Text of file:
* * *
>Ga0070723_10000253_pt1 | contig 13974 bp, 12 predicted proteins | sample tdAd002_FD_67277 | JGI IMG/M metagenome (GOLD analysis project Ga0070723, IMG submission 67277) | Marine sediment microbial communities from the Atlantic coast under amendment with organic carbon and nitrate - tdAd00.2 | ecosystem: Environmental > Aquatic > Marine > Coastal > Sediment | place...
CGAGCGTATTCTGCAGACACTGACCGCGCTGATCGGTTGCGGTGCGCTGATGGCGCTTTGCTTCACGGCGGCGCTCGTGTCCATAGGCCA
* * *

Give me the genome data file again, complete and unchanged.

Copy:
>Ga0070723_10000253_pt1 | contig 13974 bp, 12 predicted proteins | sample tdAd002_FD_67277 | JGI IMG/M metagenome (GOLD analysis project Ga0070723, IMG submission 67277) | Marine sediment microbial communities from the Atlantic coast under amendment with organic carbon and nitrate - tdAd00.2 | ecosystem: Environmental > Aquatic > Marine > Coastal > Sediment | place...
CGAGCGTATTCTGCAGACACTGACCGCGCTGATCGGTTGCGGTGCGCTGATGGCGCTTTGCTTCACGGCGGCGCTCGTGTCCATAGGCCA